Sci-fi author Harry Harrison dies
Harry Harrison, the U.S. science fiction author whose writings inspired the 1973 film Soylent Green, has died. He was 87.
A posting on Harrison's website says the author died early Wednesday morning at his home in Britain.
Harrison created one of science fiction's great anti-heroes, "Slippery Jim" DiGriz, in the humorous The Stainless Steel Rat series of novels. Slippery Jim was a con man with strong sense of morality and his exploits were spun into a comic series.
The author's 1966 novel Make Room! Make Room! is set in an overcrowded world suffering from a worldwide food shortage — that central idea was the basis for the film Soylent Green, starring Charlton Heston.
Harrison also parodied the militarism and war of the sci-fi genre in his seven Bill the Galactic Hero books.
"You touched the lives of millions with your exciting adventures, packed with unlikely but always hilarious and thrilling escapades and frequently rather dodgy, but loveable, characters... and, you know, your fiction was pretty damn good too," friend and fellow author Michael Carroll wrote in a posting on Harrison's website.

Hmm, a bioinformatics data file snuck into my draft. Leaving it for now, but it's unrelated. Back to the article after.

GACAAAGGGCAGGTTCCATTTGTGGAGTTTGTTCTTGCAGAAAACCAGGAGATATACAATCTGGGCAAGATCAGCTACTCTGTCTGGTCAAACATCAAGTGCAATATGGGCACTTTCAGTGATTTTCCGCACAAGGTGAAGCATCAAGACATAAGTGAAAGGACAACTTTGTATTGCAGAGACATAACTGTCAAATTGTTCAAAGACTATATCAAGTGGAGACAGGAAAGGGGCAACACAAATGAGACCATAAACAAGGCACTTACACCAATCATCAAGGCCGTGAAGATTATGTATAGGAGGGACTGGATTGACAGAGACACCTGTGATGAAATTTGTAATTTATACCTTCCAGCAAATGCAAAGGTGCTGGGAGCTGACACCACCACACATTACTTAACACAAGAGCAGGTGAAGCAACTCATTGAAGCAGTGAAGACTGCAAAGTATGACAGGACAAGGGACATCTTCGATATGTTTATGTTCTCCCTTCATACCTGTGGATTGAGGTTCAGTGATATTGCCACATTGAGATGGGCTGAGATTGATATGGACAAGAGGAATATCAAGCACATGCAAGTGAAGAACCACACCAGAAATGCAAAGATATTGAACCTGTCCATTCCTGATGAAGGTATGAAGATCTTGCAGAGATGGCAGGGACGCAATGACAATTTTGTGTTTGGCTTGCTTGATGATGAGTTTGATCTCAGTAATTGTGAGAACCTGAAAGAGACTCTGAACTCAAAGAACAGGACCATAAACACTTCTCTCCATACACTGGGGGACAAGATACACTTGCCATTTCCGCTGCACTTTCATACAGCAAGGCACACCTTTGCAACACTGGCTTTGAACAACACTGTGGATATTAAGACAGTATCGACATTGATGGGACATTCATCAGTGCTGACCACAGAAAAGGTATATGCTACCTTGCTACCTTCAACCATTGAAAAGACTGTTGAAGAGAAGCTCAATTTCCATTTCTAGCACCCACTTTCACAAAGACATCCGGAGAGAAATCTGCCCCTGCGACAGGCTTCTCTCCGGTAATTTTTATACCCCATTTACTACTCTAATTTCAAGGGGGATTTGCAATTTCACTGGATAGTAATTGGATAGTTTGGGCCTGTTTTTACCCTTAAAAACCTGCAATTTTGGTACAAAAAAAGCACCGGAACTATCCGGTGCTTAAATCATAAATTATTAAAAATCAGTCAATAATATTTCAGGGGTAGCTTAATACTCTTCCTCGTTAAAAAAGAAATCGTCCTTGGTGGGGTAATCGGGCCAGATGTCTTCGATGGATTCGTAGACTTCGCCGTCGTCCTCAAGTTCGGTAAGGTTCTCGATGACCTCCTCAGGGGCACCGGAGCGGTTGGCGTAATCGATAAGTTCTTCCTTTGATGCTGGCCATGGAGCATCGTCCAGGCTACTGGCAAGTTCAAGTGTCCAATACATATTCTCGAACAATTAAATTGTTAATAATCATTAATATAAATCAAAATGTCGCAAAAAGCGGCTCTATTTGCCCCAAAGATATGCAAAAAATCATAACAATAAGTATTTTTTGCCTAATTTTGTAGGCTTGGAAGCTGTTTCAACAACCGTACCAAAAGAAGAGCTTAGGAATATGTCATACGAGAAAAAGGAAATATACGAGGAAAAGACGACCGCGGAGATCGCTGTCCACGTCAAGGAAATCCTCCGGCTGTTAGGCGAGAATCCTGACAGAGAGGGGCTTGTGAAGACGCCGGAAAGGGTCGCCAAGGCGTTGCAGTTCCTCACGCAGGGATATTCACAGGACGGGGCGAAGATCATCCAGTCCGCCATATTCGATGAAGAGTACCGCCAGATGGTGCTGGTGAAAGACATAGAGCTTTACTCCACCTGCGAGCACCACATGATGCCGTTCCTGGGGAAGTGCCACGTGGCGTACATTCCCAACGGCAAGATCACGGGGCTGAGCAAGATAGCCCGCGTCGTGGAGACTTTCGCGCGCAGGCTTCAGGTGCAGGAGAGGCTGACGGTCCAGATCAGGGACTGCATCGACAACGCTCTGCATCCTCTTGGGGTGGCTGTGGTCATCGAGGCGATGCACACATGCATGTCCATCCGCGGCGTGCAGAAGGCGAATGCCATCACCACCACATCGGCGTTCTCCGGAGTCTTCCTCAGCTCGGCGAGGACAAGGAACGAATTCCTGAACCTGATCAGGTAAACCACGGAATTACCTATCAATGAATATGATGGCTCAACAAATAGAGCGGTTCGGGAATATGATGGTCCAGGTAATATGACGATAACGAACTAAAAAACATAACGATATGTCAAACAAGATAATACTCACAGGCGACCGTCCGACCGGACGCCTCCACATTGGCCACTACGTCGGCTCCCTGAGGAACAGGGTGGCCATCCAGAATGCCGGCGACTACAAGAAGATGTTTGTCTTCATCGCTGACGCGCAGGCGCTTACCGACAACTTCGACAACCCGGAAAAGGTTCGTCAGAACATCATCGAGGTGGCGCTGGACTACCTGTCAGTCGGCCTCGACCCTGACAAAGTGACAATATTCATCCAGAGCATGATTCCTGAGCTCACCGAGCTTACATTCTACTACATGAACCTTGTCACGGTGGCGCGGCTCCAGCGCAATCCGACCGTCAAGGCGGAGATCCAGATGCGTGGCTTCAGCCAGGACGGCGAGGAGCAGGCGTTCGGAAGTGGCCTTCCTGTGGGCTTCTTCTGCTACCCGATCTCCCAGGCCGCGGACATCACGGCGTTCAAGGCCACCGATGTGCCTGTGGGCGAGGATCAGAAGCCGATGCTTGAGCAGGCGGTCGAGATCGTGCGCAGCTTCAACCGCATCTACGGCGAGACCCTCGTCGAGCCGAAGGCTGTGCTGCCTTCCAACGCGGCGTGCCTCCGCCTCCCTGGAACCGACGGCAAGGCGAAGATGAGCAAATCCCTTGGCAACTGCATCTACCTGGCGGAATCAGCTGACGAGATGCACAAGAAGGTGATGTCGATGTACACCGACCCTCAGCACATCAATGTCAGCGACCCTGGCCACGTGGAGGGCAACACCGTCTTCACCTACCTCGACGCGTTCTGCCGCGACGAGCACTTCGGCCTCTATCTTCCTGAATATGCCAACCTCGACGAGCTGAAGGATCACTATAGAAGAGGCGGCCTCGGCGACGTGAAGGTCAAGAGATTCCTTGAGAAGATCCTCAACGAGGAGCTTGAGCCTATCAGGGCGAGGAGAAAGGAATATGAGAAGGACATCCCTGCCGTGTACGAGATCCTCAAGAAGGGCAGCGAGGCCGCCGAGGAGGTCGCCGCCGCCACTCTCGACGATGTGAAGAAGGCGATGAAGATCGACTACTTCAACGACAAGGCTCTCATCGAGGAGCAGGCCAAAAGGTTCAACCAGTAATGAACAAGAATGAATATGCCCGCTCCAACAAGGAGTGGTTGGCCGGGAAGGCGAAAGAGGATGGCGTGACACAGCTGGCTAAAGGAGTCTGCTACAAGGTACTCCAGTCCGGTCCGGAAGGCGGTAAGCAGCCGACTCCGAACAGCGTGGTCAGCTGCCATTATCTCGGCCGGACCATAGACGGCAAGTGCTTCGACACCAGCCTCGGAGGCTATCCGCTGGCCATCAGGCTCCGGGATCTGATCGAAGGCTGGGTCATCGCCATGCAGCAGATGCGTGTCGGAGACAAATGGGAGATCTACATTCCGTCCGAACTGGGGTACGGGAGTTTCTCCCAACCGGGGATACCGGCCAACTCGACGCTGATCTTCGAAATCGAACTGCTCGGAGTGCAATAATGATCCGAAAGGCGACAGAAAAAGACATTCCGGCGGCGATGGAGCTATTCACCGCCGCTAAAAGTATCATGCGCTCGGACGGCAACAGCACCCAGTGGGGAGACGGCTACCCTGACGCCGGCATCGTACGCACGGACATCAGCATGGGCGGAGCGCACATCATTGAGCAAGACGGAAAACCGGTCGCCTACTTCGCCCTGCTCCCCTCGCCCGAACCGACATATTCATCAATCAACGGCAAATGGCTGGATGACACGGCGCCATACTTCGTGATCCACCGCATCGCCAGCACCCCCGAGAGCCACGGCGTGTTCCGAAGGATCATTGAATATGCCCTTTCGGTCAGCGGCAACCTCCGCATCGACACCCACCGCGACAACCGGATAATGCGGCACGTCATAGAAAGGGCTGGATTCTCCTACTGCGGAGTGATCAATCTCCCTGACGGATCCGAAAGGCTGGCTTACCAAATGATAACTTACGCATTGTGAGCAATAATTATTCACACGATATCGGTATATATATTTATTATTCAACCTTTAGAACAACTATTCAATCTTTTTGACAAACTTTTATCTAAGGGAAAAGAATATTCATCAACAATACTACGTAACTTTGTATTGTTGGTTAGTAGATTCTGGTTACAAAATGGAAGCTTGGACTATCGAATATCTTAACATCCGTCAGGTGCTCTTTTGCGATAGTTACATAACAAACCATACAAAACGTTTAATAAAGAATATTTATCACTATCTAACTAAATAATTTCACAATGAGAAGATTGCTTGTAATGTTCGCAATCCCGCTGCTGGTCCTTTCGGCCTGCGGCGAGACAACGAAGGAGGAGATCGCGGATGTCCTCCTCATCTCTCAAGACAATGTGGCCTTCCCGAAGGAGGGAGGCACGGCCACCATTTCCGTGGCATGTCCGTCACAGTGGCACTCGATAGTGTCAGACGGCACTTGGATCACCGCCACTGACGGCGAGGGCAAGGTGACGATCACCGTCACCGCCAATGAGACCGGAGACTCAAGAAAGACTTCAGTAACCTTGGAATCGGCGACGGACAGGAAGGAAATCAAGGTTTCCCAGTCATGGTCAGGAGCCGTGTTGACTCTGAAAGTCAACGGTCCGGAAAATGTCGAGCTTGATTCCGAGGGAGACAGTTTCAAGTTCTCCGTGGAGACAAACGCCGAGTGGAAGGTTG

Born in Stamford, Conn., in 1925, Harrison also lived in Mexico, England, Ireland, Italy and Denmark. He studied art at New York's Hunter College in the 1940s and served in the U.S. Army during the Second World War. He ran a studio selling illustrations to comics and science fiction magazines before he turned to writing.
Harrison's first novel, Deathworld, was published in 1960 and spawned a series. He went on to pen several novels with collaborators, including Marvin Minsky, David Harris and John Holm.
Harrison was named a Grand Master by the Science Fiction and Fantasy Writers of America.
He was predeceased by his wife Joan, who died in 2002, and is survived by two children.